WASHINGTON -- Virtually all deaths from cervical cancer are preventable, yet the disease will kill almost 4,000 women in this country this year. Frustrated scientists know who most of them will be: black women in the South, Hispanics along the Texas-Mexico border, white women in Appalachia and the rural Northeast, Vietnamese immigrants.
Efforts are underway to reach those women, including a $25 million federal program poised to let communities recruit volunteers -- average women who speak their patients' language and can engender trust -- to push Pap testing and shepherd the newly diagnosed through an often-baffling medical system.
It's work made more urgent by the discovery that excess cervical cancer is a red flag for other health disparities: The same localities also have too-high rates of breast and colorectal cancer, strokes, and infant mortality.
The new report, from the National Cancer Institute, will ''hopefully ring a bell for policy makers" in those communities, says Dr. Harold P. Freeman, a cancer specialist who works in Harlem and directs the NCI's Center to Reduce Cancer Health Disparities.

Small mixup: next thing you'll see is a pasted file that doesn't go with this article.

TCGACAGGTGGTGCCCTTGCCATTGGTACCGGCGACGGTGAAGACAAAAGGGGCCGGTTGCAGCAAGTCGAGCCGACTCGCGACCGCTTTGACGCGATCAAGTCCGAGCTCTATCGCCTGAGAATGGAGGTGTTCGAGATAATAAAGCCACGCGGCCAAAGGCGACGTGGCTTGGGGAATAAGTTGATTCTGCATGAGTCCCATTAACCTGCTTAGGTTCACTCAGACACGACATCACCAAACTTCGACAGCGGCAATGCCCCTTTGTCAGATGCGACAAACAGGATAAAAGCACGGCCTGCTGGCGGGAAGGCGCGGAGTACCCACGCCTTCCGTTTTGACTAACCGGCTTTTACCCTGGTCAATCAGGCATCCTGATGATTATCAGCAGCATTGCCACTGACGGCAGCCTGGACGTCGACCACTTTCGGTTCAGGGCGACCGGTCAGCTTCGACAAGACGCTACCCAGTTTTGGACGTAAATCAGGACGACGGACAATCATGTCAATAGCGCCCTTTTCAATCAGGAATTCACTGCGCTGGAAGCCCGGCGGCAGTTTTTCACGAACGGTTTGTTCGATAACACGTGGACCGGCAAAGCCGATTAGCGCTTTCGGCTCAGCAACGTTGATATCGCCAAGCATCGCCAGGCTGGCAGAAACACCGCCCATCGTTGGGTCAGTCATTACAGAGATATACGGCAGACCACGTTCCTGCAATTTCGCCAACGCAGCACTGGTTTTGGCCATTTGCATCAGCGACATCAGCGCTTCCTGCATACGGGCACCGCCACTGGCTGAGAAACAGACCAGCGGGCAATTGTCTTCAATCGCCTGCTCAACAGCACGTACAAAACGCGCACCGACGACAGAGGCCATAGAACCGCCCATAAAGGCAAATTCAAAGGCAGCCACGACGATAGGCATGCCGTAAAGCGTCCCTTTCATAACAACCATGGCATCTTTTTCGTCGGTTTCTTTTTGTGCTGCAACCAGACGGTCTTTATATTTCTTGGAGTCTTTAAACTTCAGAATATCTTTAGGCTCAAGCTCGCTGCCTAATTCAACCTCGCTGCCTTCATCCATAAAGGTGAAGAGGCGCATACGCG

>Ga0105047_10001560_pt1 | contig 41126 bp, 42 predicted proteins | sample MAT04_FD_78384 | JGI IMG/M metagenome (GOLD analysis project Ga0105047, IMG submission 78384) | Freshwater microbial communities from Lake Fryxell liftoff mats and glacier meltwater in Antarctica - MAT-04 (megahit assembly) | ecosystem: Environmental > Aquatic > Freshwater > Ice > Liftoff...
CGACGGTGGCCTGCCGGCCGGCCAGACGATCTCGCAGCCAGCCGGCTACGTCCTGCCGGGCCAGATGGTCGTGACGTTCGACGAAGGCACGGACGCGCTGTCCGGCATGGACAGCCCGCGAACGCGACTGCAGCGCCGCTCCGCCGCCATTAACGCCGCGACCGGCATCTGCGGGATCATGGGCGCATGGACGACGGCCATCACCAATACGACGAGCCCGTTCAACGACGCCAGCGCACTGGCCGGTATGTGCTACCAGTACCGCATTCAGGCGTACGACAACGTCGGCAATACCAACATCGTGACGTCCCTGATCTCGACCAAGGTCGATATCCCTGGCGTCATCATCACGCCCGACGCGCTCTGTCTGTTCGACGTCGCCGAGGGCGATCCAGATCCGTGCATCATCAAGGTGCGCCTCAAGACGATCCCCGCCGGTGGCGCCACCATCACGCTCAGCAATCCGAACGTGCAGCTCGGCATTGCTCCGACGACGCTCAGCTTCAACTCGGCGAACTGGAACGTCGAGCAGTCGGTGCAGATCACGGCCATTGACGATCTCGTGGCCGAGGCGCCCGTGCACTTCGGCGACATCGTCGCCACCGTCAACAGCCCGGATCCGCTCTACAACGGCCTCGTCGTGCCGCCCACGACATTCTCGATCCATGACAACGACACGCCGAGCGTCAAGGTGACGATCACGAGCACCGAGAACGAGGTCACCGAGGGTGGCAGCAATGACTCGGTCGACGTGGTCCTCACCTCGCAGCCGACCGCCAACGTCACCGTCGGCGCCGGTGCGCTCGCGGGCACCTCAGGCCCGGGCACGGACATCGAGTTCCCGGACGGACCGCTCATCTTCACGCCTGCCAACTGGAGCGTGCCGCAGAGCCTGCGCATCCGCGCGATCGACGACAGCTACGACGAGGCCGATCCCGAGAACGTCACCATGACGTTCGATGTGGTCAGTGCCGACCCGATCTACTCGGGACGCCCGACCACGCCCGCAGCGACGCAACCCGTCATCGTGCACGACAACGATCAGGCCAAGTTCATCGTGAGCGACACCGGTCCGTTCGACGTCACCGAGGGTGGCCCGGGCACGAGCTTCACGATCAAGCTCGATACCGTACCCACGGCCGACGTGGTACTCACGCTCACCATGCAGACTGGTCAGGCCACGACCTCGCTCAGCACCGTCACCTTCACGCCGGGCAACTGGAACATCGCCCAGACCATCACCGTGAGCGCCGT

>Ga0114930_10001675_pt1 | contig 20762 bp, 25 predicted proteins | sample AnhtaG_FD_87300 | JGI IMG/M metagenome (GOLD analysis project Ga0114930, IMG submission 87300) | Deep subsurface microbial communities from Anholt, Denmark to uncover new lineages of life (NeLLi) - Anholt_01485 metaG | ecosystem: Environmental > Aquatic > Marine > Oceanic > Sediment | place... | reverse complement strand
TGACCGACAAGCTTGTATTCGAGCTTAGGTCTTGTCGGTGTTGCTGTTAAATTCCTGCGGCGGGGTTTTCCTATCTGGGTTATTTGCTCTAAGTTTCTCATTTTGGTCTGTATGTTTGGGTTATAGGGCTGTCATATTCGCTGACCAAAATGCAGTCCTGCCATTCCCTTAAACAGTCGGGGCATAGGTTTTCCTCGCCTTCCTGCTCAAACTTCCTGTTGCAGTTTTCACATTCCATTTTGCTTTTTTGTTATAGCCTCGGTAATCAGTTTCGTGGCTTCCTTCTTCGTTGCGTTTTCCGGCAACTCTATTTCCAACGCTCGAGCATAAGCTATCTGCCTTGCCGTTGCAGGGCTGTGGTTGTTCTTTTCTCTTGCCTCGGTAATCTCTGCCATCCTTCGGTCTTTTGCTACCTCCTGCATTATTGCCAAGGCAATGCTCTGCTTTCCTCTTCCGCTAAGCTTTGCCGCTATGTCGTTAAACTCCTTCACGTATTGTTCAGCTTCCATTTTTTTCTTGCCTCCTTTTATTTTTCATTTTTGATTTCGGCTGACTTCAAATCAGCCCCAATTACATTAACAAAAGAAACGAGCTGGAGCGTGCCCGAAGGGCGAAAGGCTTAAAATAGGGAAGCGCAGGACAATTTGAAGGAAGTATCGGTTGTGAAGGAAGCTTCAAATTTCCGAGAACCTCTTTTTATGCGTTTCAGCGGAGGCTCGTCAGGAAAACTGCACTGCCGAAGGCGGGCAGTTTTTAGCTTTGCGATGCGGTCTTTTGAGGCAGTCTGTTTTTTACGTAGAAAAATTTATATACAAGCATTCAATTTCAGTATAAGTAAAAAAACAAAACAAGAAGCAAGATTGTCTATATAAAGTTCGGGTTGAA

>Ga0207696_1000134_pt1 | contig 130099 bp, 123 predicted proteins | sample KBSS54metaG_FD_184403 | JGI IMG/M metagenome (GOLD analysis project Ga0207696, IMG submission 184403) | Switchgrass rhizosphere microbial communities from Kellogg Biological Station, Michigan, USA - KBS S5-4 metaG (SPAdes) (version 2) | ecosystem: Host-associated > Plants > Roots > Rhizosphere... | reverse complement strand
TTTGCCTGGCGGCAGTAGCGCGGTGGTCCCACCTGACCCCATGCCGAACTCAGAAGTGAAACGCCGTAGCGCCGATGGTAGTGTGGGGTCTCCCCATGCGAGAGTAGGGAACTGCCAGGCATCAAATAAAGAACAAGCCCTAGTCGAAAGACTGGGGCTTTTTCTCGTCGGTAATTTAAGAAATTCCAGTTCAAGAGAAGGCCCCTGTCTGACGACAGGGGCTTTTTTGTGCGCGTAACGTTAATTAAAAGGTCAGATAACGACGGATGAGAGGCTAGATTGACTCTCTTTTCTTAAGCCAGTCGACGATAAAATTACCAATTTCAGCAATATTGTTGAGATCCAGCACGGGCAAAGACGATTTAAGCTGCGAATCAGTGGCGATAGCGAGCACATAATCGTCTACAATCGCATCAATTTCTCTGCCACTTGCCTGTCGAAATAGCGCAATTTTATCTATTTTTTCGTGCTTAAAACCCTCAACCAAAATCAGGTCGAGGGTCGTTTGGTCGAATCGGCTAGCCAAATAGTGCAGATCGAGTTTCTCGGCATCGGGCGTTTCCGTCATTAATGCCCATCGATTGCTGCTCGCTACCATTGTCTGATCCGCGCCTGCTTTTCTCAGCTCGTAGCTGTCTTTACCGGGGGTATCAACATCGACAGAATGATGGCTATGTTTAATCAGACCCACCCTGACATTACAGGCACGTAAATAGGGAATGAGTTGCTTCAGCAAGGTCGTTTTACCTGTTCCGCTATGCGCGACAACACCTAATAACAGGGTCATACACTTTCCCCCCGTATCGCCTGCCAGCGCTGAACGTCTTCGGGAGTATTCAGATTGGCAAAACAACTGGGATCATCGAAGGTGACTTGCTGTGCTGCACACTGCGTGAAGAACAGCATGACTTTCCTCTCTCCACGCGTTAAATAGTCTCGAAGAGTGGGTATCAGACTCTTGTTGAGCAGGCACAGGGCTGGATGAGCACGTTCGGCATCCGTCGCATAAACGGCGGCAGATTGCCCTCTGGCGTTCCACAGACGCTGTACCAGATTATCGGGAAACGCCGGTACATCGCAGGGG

''People are dying who should not die, based on what we already know. Delivering what we already know to all American people is the issue," Freeman said.
Pap smears are credited with slashing cervical cancer deaths by 75 percent in recent decades. This simple $50 test can detect precancerous cells in time to prevent cervical cancer from forming -- or, if it's already there, in time to cure this usually slow-growing malignancy.
But most invasive cervical cancer is found in women who haven't had a Pap in five years, or never.
Poverty is one culprit. Also, women with no regular doctor slip through the cracks. Older women are less likely to get a Pap, as are immigrants, perhaps because of language or cultural issues.
''Cervical cancer shouldn't be a cause of death anymore; in fact, it shouldn't be a problem anymore," said Dr. Stephen J. McPhee of the University of California, San Francisco. ''Yet here we are in 2005 dealing with a problem that should have been fixed 25 years ago. It's a bad reflection on the US health-delivery system."